Aug. 4, 1947: Williams vs Montgomery
Ike Williams and Bob Montgomery made no secret of the fact that they disliked one another and their animosity made for a pair of brutal clashes in Philadelphia, one of America’s great fight cities. In 1943, Williams fought Johnny Hutchinson in Philly, battering and stopping the older man in three violent rounds. It just so happened that Hutchinson was a good friend of Montgomery’s and ever after Bob resented the younger Ike and promised to avenge his buddy by giving Williams a bad beating.
They met the following year at Philadelphia’s Convention Hall and what ensued was a rough and brutal affair with “Bobcat” dishing out plenty of punishment to Ike. In fact, Williams suffered his first stoppage defeat that night when Montgomery delivered a frightful beating in round twelve before Ike toppled and took the ten count. Later, Williams complained that Montgomery had fouled him throughout the contest.
Montgomery had his revenge but Ike promised to repay his rival in kind, if and when they met again. And indeed they did, three-and-a-half years later and with the undisputed lightweight championship of the world on the line. It was not only a grudge match, but a unification battle, as by then both fighters had claims to the 135 pound title.
In December of 1941, Sammy Angott defeated Lew Jenkins for the championship, but the following November, after a series of matches including one successful defense of his title, he announced his retirement, claiming a hand injury made it impossible for him to continue boxing. The New York Boxing Commission announced that Beau Jack was their new world lightweight champ, but then he subsequently lost the title to Montgomery.
Meanwhile, the National Boxing Association had yet to decide on Angott’s successor when just three months after announcing his retirement, Angott let it be known his hand had healed up quite nicely and his retirement announcement had been premature. He returned to action and the NBA decided he was still the champ. He eventually lost that title to Juan Zurita, who was then stopped in two rounds by Williams in 1945.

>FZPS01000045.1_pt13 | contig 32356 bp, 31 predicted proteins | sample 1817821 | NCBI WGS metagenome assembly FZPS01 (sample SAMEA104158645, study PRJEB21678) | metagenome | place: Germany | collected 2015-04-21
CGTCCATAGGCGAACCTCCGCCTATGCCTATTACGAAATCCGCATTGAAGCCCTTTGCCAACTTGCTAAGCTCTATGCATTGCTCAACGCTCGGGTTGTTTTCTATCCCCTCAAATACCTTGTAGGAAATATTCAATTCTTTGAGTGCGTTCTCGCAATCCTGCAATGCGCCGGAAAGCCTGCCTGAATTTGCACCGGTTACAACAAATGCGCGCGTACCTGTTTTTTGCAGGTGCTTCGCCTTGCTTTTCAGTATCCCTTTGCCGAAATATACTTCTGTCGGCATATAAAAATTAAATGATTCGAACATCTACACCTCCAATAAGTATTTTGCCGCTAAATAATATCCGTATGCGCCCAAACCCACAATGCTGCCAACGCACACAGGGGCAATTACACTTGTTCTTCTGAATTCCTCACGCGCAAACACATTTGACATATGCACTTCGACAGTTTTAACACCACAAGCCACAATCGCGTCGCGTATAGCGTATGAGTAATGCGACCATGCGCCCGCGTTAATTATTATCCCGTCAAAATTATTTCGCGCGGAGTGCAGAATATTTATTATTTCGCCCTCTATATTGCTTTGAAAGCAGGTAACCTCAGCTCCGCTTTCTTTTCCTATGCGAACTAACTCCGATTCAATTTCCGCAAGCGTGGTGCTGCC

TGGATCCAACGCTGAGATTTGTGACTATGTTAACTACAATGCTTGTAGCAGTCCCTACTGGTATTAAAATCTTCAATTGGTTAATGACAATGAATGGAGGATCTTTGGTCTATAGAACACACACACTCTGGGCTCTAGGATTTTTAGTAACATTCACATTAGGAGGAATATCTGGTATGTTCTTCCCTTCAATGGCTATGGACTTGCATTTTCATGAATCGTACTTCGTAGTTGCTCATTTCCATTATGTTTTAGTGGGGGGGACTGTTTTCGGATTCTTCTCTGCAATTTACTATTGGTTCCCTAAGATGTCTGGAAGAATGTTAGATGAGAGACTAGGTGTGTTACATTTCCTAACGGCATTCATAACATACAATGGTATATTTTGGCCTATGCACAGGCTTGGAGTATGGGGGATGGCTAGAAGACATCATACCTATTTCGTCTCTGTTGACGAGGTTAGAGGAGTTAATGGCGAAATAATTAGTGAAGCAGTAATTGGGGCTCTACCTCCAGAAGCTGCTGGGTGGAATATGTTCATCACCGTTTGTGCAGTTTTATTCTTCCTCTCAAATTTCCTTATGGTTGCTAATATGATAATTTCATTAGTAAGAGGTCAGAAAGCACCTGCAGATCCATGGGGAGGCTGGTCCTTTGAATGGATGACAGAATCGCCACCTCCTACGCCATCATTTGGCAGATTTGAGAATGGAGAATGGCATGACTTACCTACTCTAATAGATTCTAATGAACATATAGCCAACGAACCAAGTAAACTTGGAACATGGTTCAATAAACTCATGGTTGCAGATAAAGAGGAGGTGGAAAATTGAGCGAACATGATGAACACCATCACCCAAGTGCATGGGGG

Thus, the second meeting between “Bobcat” and Ike was not just a grudge match, but also a fight with huge implications for the sport as it would finally decide the true, one-and-only lightweight champion of the world. A sports event of national significance, Willliams vs Montgomery II received plenty of press coverage and sold out Philadelphia’s Municipal Stadium. Everyone knew this would be a violent, all-action clash, Williams favoured slightly by the bookies to avenge his earlier defeat.
What ensued that night was a toe-to-toe brawl, both men determined to impose their will, both launching nothing but huge shots with bad intentions. Montgomery started fast with a brutal body attack while Ike worked to establish a vicious left jab. The toe-to-toe exchanges came thick and fast with neither man having a decided edge. When Williams landed his jab with authority, he controlled the fight, but he had no interest in boxing his rival and instead looked to inflict punishment and pain.
In the third Ike suffered a serious gash over his right eye and in round four Montgomery made it a target, landing left hooks to the injured optic. The pace quickened and the angry battlers kept trading heavy shots after the bell. Round five was no less intense and those waiting for the older Montgomery to fade wondered if maybe Ike was going to be the one to fall again. Maybe the “Bobcat” just had his number.
But in round six Williams started working the jab again, keeping his rival at the end of his reach and slowing the pace of the battle just enough to lull a winded Montgomery into a slight stupor. Then, without the slightest warning, Ike pounced and unleashed a withering, non-stop two-fisted attack. Montgomery reeled under the fusillade of blows, every strike doing damage. He tried to hold his ground and fire back but the younger man’s assault was too ferocious. Rights and lefts struck flush and propelled him through the ropes and almost out of the ring, his upper body draped over the middle strand before he collapsed on his side.
Montgomery beat the count but it was obvious to all that he was in very bad shape. Another cruel pummeling followed before he was floored a second time. Perhaps it was hatred that compelled the stunned and battered fighter to again pull himself up off the canvas but his footing was uncertain and the referee finished the count and then signaled that the battle was over. Ike Williams had his revenge. Of secondary importance was the undisputed championship of the world and his standing as one of the greatest lightweights of all-time.
— Robert Portis
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